The Year I Found My Style

This young lawyer was a lost soul until he found his way to Ivy Style, the website and the clothing genre, and joined the online trad brotherhood.

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Twenty-seventeen is the year I found my style. Prior to this year, I couldn’t quite put my finger on it. Although I am in a career which requires dressing up most days, I had no defined style.

Although I had exposure to some trad and preppy brands, such as owning a few Ralph Lauren sweaters or a few Brooks Brothers polo shirts from my father, I did not consider myself Ivy or preppy. I grew up as a teenager in the early 2000s, so I was used to the stylings of Jnco Jeans and Abercrombie & Fitch as casual clothing. As such, I purchased suits and other clothing items that tended to be horribly oversized and looked as if I was wearing hand-me-downs. When I lost a bit of weight and fashion tended to lean towards the slim-cut darted suits, I picked up a couple of those, too. As a result, I was a mish-mash of different styles.

While I had been introduced to the Brooks Brothers flagship at 346 Madison, having grown up in New York, most of the time it felt uncomfortable. I had been more intimidated by the bastions of classic menswear than anything else. For example, I walked into a men’s store on Madison and 47th around 2010 — a store that turned out to be J. Press — and felt extremely intimidated by the various clothes there. I saw a few oxford shirts, some nice sportcoats, and suits. But I felt most comfortable wearing jeans like most of my classmates, and some rugby shirts. However, I did see two things that caught my eye: a table of Shetland sweaters in every imaginable color, and schoolboy scarves. I didn’t actually end up buying anything; since I wasn’t actually an Ivy Leaguer, I thought that I shouldn’t wear an Ivy-colored scarf. I never walked into that store again.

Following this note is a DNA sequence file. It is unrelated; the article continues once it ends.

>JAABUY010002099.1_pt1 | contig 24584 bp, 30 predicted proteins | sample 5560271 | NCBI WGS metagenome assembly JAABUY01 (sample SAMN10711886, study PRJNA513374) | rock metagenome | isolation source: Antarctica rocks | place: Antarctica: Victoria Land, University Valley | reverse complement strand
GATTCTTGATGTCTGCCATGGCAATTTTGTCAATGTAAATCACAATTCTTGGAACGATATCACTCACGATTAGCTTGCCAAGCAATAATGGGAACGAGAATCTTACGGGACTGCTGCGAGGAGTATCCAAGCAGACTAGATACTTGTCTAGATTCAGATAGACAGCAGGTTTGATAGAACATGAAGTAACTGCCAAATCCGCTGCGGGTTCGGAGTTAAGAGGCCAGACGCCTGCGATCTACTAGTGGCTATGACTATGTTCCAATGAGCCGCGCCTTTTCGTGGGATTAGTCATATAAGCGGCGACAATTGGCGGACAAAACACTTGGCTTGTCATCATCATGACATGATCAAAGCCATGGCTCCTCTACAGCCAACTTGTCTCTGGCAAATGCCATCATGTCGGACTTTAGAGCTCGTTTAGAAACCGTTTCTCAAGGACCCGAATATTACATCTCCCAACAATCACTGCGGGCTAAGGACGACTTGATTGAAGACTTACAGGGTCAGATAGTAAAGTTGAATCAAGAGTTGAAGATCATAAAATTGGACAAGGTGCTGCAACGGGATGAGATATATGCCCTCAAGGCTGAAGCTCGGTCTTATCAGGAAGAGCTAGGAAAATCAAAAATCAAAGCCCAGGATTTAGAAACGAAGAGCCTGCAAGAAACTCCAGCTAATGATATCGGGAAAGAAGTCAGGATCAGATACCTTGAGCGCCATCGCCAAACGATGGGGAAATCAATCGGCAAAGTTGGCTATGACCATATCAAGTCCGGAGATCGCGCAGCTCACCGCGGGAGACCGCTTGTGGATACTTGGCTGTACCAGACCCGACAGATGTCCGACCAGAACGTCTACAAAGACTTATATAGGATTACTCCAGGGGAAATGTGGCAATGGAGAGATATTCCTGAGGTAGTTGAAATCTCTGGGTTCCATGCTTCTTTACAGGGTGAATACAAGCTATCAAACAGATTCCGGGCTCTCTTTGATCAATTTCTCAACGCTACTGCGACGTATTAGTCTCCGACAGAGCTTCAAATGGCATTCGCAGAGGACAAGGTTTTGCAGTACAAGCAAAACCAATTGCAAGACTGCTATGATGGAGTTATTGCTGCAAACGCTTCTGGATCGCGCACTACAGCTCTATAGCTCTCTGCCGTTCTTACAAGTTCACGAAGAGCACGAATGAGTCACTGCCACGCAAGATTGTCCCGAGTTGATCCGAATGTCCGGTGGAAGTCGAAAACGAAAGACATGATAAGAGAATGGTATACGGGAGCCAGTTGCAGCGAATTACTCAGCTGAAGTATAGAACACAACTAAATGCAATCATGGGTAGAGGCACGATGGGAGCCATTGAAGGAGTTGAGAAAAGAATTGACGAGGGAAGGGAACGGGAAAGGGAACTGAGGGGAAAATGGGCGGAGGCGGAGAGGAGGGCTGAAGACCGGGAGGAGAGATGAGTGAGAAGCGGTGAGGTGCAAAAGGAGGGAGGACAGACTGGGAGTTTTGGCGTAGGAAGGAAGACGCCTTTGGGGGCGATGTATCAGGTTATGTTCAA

Then earlier this year I changed jobs and found that I needed a few sportcoats. I tried to find one that fit my needs — something not too formal nor too relaxed — but eventually realized I’d just purchased a gray suit coat. At that point I decided to go online to seek advice on sportcoats, and Ivy Style was one of the first results in my search. Though I didn’t realize it, I already had many Ivy basics in my closet. I owned a few oxfords, repp ties, and Shetland sweaters. Most importantly, I loved wearing these items, particularly my Shetland cardigan, having gone through three since college.

I’d always wanted to enjoy dressing well, but now I’ve finally put all the pieces together. Over the past few months, I’ve added flap-pocket OCBDs, a new blue blazer, and some knit ties. I like that the look allows a bit of individuality and allows me to stand out from the greater community. One can always wear pants and a shirt to work, but it’s the small touches that set Ivy apart, from OCBDs, to to ribbon belts and sack coats. I’ll admit that some Ivy items aren’t for me, but then again, graphic tees with bulldogs on them aren’t exactly Ivy.